You see, on Tuesday, I woke up with a sore throat. My history on sore throats is that no matter the cause – strep, cold, virus, whatever – I am left with at least two days of no more than a whisper before I am completely well again.

And this Saturday, I’m speaking on the practice of the Daily Examen, a spiritual discipline I can’t recommend highly enough. Not a big group, but our Women’s Ministry team has made an effort to present something nice and inviting. I’d hate to show up with my visuals and hand-outs only to sheepishly point, playing charades and offering raspy phrases and uncomfortable silences.

And then, at the end of April, I am hosting a 2-day retreat, In the Hands of the Potter, which you can read about here. I’ve been planning it since last July and it involves not a small amount of money, which means that registrations are important. And let’s just say that we’re not full up yet.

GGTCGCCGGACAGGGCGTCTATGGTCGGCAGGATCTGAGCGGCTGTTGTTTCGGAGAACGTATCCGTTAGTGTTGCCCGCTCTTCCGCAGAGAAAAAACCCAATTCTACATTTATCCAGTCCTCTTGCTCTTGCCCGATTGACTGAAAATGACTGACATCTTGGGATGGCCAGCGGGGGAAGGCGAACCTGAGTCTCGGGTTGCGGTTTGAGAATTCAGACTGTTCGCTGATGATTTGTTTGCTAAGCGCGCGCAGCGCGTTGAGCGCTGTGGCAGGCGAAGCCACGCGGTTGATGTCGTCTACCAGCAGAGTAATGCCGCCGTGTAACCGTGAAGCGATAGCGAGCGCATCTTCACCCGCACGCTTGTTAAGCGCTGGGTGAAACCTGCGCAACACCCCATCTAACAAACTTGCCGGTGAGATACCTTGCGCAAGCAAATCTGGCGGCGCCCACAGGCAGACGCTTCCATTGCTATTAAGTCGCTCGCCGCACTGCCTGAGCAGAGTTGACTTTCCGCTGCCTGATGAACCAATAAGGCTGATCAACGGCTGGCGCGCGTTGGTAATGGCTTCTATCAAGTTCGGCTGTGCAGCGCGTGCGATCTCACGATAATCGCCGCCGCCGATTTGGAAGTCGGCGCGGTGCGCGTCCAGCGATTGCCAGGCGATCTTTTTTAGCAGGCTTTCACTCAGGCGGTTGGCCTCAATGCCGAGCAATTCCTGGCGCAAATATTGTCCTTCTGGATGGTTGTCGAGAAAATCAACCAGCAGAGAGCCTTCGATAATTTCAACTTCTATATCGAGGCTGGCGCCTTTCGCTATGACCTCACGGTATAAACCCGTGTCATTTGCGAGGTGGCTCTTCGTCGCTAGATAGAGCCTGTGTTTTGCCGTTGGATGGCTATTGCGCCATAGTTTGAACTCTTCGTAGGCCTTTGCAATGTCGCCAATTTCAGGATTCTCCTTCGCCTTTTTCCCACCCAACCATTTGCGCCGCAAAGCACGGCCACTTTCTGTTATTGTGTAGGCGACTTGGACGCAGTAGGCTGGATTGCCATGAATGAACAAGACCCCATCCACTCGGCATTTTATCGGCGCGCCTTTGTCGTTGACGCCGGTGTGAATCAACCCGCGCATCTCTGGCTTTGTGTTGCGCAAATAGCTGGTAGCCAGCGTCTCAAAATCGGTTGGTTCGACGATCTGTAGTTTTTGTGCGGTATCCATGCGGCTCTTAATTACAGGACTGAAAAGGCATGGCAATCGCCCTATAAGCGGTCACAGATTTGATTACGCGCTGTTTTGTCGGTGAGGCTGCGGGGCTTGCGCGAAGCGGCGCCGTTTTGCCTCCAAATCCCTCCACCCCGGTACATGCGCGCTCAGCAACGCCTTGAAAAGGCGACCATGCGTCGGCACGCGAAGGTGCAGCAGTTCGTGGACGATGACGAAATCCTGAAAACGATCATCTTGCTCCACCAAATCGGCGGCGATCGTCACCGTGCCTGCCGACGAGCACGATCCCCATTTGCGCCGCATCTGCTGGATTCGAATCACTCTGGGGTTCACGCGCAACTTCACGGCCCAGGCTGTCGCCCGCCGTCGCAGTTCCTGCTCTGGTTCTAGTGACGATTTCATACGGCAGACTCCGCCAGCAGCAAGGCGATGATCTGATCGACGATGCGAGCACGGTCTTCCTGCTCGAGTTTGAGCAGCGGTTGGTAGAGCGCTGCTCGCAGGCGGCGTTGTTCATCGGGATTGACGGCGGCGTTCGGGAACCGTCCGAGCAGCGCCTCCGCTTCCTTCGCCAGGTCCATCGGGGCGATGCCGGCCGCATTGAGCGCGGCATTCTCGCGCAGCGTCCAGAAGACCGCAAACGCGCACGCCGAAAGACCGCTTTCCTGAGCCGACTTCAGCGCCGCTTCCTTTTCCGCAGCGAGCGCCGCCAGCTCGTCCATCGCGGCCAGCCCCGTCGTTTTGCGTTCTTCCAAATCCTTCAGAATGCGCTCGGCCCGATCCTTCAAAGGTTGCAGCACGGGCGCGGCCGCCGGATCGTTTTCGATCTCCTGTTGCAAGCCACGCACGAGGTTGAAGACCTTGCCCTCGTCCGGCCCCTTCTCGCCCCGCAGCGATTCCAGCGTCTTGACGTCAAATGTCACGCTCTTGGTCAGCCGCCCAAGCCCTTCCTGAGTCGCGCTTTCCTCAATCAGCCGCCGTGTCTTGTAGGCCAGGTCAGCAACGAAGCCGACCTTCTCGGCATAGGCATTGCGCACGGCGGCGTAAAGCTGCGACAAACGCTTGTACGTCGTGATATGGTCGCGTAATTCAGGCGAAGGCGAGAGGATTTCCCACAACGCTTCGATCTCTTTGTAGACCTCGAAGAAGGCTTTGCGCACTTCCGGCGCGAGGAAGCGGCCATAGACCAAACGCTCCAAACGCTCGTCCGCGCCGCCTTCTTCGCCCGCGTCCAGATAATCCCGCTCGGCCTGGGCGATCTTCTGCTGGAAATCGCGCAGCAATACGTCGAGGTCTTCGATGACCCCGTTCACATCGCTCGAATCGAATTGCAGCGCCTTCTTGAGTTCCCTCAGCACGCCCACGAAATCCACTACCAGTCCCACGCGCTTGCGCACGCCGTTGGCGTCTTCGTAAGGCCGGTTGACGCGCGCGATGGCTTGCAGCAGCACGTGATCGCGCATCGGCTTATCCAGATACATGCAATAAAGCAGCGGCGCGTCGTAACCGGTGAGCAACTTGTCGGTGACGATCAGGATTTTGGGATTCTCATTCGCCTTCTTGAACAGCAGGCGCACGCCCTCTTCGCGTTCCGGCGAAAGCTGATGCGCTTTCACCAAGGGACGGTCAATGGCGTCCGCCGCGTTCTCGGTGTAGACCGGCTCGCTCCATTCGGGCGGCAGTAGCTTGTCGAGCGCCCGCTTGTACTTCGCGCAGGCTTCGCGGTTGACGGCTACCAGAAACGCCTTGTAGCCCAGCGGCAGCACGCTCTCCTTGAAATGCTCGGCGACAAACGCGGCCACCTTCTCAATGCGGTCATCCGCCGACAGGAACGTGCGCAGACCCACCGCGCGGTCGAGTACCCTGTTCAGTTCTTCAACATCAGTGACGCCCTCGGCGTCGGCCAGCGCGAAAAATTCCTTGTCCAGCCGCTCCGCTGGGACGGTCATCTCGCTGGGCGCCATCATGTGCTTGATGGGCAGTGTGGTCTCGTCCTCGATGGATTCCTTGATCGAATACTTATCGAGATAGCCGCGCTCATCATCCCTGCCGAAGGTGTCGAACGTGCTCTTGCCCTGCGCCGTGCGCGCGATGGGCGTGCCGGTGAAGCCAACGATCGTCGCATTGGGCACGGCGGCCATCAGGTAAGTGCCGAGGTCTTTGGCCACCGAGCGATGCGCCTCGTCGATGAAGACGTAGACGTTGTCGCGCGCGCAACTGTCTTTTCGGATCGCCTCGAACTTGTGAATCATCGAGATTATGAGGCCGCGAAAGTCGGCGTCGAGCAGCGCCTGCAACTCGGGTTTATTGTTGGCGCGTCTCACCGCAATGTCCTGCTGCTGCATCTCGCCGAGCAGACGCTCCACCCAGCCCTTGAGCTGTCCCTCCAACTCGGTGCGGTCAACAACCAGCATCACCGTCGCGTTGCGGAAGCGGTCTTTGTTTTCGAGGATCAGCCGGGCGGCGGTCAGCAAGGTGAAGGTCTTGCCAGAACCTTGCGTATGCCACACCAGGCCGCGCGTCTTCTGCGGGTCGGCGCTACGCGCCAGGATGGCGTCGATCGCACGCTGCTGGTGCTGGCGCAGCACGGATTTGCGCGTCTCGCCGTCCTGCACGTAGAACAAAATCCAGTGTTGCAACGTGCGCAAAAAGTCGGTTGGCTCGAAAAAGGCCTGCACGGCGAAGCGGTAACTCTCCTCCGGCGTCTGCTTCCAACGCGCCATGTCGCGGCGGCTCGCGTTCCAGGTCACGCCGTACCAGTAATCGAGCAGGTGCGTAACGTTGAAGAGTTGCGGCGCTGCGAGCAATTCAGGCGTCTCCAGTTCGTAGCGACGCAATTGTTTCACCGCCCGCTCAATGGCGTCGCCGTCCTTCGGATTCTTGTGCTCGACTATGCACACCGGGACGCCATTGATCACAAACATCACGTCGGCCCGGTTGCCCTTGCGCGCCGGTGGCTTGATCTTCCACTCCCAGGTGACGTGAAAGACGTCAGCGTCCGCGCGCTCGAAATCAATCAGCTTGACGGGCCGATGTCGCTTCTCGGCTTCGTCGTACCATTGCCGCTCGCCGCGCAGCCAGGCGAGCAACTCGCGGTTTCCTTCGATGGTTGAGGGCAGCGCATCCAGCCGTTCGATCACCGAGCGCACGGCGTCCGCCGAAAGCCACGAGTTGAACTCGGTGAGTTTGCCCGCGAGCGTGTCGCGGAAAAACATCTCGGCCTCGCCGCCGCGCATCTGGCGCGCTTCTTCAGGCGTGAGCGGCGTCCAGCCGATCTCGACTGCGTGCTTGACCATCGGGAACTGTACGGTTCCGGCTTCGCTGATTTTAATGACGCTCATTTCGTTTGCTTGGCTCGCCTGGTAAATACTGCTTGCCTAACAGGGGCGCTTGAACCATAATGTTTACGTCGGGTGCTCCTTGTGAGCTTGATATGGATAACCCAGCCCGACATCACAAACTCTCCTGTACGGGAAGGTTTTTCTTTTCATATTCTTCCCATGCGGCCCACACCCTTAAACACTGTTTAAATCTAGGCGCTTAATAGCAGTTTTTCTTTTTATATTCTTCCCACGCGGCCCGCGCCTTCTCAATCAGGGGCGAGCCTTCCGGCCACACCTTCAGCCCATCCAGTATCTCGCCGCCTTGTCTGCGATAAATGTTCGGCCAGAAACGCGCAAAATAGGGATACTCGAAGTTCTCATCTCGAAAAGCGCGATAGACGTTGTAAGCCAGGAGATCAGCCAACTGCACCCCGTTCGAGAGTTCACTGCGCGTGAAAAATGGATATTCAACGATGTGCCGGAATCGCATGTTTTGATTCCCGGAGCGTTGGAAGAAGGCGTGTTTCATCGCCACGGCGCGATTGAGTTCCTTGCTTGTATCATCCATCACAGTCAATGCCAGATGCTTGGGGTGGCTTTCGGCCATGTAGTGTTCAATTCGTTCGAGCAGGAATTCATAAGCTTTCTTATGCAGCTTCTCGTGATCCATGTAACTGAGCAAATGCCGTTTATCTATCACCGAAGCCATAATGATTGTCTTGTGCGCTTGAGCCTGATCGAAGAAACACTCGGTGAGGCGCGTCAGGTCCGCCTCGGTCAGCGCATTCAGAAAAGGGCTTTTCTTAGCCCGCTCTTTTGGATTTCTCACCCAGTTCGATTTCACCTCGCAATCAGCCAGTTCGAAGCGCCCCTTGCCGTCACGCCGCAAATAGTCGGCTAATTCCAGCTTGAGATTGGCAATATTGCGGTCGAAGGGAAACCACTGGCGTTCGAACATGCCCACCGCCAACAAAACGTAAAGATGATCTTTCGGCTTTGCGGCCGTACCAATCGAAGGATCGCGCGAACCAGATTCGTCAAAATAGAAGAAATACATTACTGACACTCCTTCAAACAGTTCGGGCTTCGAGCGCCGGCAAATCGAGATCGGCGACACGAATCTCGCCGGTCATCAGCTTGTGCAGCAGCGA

Good golly, Miss Molly.

I have absolutely no healing skills of my own – save for throat lozenges and friends with powerful healing prayers – and no control over the plans or finances of anyone who may be considering the retreat.

Yet, I continue to fret. I continue to believe that my anxiety will make a measurable difference in the outcome of these events. I am convinced that if I wring my hands hard enough, make lists, dot the t’s and cross the i’s, post on Facebook, make the calls, prepare the supplies, and , each event will find success.

It’s not that I haven’t given them to God. I have. Several times – because I keep taking them back. Maybe just parts of them, but I find myself retrieving control of the meeting or the retreat.

I take them back so I can make another mark on the door jam. As if that measure has any eternal value. As if it makes any humanly measureable difference.

Both events, this Saturday and in April, are worthy of careful planning and attention. We have met and reviewed the details and what we need to do. We have assigned jobs and double-checked finances. We have prayed over them and asked God to bless each in His own way.

But, my lovelies, honest to goodness that’s about all we can do. Because we have no human measuring tape or scale to determine how or if hearts and souls are moving toward Jesus.

Accurately measuring the condition of hearts and souls is way above my pay grade.

That’s His job.